I was never a good fighter, but I could put away the candy bars. On Saturdays when we would visit my grandmother at her public housing complex in Midland, Texas, my brother and I would trudge across an empty lot sprouting plastic bags to the dollar store. She gave us each five dollars and told us to buy whatever we wanted. We stuffed plastic bags with two for a dollar candy bars that we ate while my grandmother rolled her own cigarettes on a lap-sized collapsible metal TV tray. For our birthdays one year she bought us each our own tray. Puffalumps for me and Power Rangers for my brother. We crunched King Vitamin cereal, the generic Captain Crunch, on the couch while my uncle sat on the floor inches from the TV fingering rosary beads as shots of ceiling frescoes from the Vatican punctuated the Hail Marys and Our Fathers scrolling across the screen. We reveled in the abundance of the kaleidoscope of cheap sugar spread out in front of us. 

After I left my hometown on a scholarship, I sailed through college on macaroni and Hot Pockets, and save my friend the international student, most everyone else ate like me. At the afterschool program where I worked we boiled hot dogs by the cauldron and served up red Flavor-Aid until we got a grant and started serving up chicken salad flaked with almonds and split grapes on whole wheat toast. Either way, I took home what the kids didn’t eat or bring home to their parents.  It was only when I started rubbing elbows with professionals that I started noticing differences in our approaches to food. The elaborate layers of my boss’ lunchtime salad assembled from multiple containers. The tiny portions at a $15 brunch. The chuckling that anything bought at a gas station could be considered food. 

Once, on the way to social gathering in grad school, I grabbed a bag of chips from the Circle K, so I wouldn’t show up empty handed. I was unfamiliar with the concept of a host providing all the food at a gathering. That people had dinner parties and not potlucks. I was the only one who brought food and everyone else stacked wine or craft brew on the kitchen island. Where I grew up, nobody drank unless it was in secret or in a shop busting back Natty Lights while watching the UFC fight. The hosts silently poured the opened bag I had set on the table into a bowl and then exclaimed, “This flavor is really interesting and different. What is it?” Had they really never eaten barbeque flavored chips before or were they passive-aggressively judging my potluck offering as substandard? I nodded and reached for a tiny hors d’oeuvres plate. I piled that artisanal shit up high and ate every bite.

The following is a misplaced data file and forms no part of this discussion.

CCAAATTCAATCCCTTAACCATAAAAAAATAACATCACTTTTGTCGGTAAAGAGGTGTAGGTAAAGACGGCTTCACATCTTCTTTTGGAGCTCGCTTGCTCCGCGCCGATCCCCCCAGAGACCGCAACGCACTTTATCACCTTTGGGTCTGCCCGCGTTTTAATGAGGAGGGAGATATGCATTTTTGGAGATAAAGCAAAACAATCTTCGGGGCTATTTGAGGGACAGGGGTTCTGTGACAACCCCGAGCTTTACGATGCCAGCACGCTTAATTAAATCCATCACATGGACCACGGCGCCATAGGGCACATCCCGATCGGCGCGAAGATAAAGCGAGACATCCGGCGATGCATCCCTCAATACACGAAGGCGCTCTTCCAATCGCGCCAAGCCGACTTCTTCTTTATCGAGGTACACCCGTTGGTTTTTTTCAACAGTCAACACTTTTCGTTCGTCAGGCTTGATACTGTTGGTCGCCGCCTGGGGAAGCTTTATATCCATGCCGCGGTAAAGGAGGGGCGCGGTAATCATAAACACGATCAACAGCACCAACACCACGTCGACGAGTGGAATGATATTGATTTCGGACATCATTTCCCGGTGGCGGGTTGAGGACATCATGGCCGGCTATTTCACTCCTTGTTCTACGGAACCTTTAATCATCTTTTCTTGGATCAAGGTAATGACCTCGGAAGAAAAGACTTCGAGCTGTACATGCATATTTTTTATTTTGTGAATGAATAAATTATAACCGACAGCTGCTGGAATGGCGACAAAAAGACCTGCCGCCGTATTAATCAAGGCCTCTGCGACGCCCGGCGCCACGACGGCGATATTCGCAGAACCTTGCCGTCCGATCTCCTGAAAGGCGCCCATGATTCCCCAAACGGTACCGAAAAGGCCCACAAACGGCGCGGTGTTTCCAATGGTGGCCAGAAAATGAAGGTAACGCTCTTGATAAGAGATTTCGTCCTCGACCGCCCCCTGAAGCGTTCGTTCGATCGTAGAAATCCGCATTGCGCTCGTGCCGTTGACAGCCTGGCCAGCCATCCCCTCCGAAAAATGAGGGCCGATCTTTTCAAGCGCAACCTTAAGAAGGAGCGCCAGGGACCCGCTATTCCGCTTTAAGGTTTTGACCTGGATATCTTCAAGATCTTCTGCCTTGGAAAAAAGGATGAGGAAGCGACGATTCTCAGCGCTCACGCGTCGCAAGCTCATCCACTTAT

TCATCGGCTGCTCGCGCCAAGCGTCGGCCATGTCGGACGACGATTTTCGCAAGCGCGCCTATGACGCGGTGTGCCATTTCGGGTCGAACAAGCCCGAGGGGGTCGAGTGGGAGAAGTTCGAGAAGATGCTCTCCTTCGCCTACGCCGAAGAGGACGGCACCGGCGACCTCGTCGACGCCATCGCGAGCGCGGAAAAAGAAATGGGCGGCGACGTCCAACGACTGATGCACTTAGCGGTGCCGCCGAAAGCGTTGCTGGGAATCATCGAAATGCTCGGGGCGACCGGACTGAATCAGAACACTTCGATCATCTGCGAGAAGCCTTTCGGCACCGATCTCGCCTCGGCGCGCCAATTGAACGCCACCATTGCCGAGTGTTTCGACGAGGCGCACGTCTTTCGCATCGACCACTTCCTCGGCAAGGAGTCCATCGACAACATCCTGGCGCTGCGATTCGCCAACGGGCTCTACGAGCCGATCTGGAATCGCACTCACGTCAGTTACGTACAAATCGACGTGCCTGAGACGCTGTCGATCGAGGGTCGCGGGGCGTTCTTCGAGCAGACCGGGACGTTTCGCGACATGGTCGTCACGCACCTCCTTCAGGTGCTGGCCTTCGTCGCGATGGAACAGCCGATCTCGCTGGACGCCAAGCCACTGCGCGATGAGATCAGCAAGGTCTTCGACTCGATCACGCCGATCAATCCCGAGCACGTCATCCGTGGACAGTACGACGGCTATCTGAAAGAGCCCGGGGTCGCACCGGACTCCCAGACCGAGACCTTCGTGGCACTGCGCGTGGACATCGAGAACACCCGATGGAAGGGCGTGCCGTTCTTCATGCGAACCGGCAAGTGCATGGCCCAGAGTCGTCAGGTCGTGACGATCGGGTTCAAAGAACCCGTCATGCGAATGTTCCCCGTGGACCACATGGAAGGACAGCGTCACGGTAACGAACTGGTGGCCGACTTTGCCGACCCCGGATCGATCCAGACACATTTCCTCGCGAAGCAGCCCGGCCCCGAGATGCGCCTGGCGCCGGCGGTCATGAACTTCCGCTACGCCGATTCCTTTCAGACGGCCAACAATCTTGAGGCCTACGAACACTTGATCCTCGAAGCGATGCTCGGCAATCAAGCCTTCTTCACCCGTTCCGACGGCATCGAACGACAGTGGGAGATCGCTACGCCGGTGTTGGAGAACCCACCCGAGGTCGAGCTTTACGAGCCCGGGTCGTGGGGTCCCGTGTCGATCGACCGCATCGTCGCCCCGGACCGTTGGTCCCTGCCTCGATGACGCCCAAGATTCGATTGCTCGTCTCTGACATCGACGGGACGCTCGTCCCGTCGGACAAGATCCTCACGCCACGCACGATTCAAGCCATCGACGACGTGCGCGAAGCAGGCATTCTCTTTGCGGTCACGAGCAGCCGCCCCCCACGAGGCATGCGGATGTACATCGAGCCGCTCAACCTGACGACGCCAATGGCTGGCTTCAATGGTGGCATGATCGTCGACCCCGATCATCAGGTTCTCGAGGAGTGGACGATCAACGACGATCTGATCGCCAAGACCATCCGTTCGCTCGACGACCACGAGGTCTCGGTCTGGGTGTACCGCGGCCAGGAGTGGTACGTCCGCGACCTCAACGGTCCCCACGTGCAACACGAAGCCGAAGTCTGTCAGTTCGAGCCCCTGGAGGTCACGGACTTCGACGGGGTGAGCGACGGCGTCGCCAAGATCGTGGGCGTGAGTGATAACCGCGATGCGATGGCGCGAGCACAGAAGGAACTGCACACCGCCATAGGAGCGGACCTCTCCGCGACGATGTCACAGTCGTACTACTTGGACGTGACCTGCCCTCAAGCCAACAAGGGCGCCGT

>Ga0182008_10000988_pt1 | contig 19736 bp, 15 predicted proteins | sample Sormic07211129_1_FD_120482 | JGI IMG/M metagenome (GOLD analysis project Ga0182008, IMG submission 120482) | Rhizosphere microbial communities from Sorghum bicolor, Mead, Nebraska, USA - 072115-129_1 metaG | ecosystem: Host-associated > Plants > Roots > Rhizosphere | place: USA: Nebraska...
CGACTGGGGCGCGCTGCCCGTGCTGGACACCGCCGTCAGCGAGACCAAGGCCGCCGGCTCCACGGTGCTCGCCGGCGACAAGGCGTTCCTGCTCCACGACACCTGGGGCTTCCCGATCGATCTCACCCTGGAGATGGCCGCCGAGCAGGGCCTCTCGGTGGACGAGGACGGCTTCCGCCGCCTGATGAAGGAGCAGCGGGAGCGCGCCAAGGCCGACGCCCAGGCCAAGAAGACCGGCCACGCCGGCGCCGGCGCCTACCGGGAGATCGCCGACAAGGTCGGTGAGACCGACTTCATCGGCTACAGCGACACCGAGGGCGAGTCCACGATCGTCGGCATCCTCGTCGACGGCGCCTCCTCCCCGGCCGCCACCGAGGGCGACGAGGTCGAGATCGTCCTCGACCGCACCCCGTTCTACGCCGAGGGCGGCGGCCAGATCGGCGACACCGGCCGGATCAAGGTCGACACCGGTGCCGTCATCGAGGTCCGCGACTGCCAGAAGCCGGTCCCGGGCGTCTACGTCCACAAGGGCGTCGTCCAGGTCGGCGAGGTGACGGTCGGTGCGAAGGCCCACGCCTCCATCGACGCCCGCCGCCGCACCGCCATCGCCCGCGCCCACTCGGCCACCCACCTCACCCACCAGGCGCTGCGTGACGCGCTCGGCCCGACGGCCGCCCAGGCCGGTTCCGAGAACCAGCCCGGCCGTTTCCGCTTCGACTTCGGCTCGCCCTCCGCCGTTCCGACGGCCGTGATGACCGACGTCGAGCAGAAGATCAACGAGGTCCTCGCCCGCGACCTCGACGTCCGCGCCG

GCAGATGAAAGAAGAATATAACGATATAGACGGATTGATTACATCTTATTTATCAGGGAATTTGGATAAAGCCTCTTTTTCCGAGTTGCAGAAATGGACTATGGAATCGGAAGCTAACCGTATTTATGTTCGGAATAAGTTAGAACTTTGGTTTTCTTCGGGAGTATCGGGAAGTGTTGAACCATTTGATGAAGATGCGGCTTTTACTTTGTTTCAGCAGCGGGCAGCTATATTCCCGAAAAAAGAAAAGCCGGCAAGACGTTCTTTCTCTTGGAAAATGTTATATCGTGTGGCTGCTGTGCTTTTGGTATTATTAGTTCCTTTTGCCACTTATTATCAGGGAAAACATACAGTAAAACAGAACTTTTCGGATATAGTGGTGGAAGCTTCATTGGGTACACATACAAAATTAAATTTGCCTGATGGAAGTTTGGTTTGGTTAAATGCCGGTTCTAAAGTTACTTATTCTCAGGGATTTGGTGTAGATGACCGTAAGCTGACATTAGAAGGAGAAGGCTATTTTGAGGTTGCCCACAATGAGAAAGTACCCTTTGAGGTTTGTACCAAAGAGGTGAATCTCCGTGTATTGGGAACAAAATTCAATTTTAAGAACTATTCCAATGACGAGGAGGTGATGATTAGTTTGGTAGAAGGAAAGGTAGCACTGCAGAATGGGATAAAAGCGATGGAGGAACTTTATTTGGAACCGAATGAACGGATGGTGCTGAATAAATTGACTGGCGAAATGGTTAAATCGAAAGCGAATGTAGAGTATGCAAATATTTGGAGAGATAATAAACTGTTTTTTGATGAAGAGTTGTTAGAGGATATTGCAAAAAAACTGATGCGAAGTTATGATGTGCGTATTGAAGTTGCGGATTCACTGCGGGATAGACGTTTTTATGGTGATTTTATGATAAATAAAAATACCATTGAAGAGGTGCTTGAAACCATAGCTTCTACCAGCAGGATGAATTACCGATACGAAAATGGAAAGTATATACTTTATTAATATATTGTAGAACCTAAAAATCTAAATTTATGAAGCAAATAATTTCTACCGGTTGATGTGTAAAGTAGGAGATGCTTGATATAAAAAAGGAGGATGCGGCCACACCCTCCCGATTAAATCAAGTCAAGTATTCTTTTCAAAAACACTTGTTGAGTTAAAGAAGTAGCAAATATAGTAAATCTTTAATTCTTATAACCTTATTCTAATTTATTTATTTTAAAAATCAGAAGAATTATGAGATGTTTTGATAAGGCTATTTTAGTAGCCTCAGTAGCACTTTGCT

I looked around the dinner party kitchen with its stainless steel appliances and granite countertops and thought about the obsessive attention my mother paid to placing forks under paper napkins and the plastic flowers in the center of my childhood table. I didn’t realize it then, I’ve come to realize that my mother and others in my community had been frantically trying to break into the middle class. I remember my friend’s mother swatting our hands with a dish towel when we tried to put steaming pots on the table. I felt embarrassed by the training materials we used at work to discuss cultural differences between classes that listed serving food from the stove and eating in front of the TV as a “lower class activity.” No wonder our mothers, raised in poverty, made such a show of serving food from bowls on a set table. We were always trying to imitate an idea of what middle class people did now that my parents had catapulted themselves there by their bootstraps, but we never could get it quite right. The rules were always changing and by the time we thought ourselves socially mobile by the fact that we could eat packaged foods and carry out fast food several times a week. Professionals who had been middle class for more than a generation had switched to whole foods, cooked from scratch by a nebulous someone if not prepared by themselves from some subscription service they heard advertised nonstop during their favorite podcast. I was just now getting the memo. My family and community hadn’t “kept up.”